One of the attractions of sport is speculative discussion. You always can wonder what might have happened if Mario Lemieux had enjoyed good health, or if someone other than Gary Bettman were National Hockey League commissioner. Or what might happen if Mats Sundin were traded.
Arguing with friends about such matters generally is entertaining and probably even good for your health. You can blow off a bit of steam and forget about some of the other problems in your life.
But if you're going to do it, you can save yourself a lot of embarrassment if you know the facts, and the hot topic of Sundin's status leaves a lot to be desired in that regard.
First of all, it must be pointed out, as the original Toronto Sun story made perfectly clear, Sundin has not asked for a trade and has no intention of doing so. If you listen to the radio too much, you might get a different idea.
But that aside, why would it make sense for the Leafs to trade Sundin, even if they wanted to?
His salary next season will be $7.6 million US. The season after that, it will be $4.56 million.
This is no longer the free-trade era in hockey. This is the salary-cap era, the system that so many fans said during the lockout that they wanted.
They didn't want players earning market value for their services. They wanted a restrictive, artificial system that favoured the owners.
So that's what they have, and the result is that when a wealthy team like the Leafs decides it would like to stock up for the playoffs, or even for subsequent season, it is prevented from doing so.
If the Leafs were to want to get rid of Sundin, they'd be on the other side of that coin. They wouldn't be able to find a team that could take on Sundin's salary in an attempt to strengthen itself.
For the most part, the teams that have a good shot at the Stanley Cup don't have enough room under the salary cap to take on a guy who is earning $6.84 million and due for a raise.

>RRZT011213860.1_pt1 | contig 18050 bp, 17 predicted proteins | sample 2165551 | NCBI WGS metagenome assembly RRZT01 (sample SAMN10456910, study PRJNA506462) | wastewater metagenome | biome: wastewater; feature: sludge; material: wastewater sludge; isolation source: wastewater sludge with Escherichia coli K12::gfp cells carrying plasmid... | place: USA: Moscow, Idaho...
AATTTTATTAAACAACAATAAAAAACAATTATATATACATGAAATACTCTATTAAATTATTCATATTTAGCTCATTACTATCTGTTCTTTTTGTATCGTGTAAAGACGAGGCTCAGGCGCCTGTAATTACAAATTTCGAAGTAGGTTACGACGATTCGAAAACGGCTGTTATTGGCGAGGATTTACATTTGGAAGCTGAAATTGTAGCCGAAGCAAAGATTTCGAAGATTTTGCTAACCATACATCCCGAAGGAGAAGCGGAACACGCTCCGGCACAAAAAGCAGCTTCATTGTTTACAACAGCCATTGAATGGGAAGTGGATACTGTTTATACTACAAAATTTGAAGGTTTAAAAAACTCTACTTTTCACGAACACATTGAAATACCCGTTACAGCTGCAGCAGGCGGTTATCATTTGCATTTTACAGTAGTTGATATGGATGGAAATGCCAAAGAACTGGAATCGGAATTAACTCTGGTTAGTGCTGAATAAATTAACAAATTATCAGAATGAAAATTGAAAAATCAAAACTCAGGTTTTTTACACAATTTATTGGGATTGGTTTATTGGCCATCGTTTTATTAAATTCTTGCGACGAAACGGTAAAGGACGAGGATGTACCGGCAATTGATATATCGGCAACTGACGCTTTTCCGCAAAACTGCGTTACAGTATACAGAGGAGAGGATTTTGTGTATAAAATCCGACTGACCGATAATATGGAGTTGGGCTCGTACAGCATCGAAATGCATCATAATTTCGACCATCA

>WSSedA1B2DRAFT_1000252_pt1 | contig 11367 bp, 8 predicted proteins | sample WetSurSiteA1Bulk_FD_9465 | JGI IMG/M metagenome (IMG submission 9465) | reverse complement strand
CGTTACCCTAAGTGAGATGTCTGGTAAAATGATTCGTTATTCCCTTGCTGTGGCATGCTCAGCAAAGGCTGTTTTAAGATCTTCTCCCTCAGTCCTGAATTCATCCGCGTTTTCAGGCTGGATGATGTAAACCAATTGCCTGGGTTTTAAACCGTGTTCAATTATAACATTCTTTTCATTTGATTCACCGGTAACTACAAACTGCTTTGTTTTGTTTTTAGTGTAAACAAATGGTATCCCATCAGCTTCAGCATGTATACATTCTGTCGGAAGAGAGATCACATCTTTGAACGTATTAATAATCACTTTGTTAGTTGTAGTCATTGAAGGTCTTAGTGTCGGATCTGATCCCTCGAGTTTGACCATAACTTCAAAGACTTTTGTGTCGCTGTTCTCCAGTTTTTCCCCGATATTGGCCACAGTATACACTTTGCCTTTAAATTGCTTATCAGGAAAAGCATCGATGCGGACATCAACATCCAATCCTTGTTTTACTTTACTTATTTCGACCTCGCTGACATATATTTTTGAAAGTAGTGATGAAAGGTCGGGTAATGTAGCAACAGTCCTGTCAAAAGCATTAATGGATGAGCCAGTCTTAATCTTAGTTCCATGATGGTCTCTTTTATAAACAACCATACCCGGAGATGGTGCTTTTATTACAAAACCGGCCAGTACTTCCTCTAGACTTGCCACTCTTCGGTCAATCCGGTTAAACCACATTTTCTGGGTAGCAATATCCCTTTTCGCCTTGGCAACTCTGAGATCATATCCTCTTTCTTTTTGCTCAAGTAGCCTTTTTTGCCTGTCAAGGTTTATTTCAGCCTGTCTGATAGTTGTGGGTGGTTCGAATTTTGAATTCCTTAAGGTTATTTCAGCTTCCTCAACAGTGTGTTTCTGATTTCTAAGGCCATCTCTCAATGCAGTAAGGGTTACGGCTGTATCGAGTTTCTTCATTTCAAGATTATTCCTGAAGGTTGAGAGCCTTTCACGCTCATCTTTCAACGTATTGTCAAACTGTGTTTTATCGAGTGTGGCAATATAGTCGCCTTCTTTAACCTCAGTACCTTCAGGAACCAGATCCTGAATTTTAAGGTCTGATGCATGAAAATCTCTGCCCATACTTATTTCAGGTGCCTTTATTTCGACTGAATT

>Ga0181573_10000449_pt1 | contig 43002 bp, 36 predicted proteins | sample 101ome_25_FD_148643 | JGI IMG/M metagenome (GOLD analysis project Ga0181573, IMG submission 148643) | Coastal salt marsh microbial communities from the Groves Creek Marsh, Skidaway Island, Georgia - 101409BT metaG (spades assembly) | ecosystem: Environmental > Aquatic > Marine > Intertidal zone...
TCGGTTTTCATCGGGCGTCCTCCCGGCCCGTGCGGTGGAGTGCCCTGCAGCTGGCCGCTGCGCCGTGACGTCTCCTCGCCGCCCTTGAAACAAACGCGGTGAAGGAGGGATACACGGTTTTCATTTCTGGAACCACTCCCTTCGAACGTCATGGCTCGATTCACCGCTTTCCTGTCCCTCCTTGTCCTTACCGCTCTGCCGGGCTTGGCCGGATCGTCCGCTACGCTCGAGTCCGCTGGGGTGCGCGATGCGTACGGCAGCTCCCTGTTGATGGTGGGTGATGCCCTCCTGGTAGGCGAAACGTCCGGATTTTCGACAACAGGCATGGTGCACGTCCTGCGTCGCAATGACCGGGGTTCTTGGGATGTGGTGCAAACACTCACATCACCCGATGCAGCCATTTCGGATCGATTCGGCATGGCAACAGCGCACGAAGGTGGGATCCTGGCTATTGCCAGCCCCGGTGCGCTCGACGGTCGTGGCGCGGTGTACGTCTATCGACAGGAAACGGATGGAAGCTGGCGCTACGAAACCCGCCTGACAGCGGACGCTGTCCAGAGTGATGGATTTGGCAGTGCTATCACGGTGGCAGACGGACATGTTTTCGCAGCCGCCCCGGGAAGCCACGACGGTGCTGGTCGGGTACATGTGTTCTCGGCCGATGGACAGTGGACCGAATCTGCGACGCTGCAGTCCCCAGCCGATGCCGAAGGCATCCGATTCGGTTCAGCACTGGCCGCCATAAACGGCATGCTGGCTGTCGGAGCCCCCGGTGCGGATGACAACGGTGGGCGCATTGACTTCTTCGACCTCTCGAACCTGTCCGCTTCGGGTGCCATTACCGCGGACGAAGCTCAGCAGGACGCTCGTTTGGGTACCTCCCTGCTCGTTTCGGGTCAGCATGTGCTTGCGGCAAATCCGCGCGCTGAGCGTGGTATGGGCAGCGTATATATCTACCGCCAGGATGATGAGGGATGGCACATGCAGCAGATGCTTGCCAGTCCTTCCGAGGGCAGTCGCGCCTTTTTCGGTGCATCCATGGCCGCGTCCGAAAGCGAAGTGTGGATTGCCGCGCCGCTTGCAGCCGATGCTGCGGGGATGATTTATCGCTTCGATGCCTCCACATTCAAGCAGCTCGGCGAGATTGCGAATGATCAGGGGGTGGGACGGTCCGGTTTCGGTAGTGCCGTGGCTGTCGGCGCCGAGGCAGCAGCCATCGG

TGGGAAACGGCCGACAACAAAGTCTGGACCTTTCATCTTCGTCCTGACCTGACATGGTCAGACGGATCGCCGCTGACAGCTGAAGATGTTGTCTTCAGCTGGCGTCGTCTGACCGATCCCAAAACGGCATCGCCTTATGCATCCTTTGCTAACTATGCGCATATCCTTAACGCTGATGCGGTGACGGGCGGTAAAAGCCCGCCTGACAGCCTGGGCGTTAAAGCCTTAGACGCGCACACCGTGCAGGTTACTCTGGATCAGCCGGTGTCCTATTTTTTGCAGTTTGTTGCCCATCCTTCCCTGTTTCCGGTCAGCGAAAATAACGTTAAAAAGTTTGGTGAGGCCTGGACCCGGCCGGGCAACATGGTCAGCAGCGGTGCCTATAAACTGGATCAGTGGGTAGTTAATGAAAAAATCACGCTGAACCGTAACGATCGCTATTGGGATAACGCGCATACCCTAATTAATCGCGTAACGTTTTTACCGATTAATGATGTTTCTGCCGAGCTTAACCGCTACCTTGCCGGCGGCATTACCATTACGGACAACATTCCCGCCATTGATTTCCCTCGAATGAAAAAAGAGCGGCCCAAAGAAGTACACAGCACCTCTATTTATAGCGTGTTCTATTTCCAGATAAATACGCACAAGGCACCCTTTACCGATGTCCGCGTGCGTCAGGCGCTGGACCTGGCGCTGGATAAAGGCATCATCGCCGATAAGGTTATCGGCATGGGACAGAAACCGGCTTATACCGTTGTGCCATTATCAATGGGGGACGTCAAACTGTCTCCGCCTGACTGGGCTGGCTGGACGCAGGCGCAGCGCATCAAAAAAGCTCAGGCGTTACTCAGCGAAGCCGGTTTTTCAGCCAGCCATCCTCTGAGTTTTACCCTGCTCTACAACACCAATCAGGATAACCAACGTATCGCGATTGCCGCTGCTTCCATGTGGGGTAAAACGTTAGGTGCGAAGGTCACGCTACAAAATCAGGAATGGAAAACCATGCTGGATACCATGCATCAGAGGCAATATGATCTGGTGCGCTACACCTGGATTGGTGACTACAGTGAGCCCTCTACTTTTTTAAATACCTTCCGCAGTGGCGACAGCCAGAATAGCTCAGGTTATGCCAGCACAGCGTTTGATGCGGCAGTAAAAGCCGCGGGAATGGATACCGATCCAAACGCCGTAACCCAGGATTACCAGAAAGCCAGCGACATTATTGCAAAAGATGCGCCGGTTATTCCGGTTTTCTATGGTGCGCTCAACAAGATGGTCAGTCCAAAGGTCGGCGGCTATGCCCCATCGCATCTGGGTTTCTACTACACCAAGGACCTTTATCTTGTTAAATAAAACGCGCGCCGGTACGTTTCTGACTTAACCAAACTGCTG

If you're going to take on a salary that large, you have to dump one that's in the same range. So how does that help you load up for the playoffs? You're getting one high-level player, but you're going to have to give one up. That's not loading up; that's breaking even.
There are some exceptions -- the Nashville Predators and Carolina Hurricanes for example.
But these were two of the more militant chop-the-payroll teams during the lockout. The mindset of the ownership is such that they'd be highly unlikely to assume a whopping salary like Sundin's.
And let's not forget that there is peer pressure among the owners. If those two teams were to reverse a long-held stance simply because they're having a good year, their owners would be subjected to a great deal of abuse from their colleagues.
And even if they did do it, what would the Leafs get in return? By definition, it would have to be young, unproven talent. Is that really the direction the Leafs want to take? They'd give up someone like Sundin for two or three kids who may, or may not, make the big leagues some day?
In a 30-team league, if you're good enough to make a serious impact in the NHL, you're probably already there.
And it's not as if Sundin is having such a great year that teams would be fighting to get him. If you look at players of his salary around the league, he's one of the least attractive. There is a clear correlation in today's hockey between the success of the team and the success of that team's high-salaried players.
So chat about a Sundin trade all you want. But keep it hypothetical. It isn't going to happen.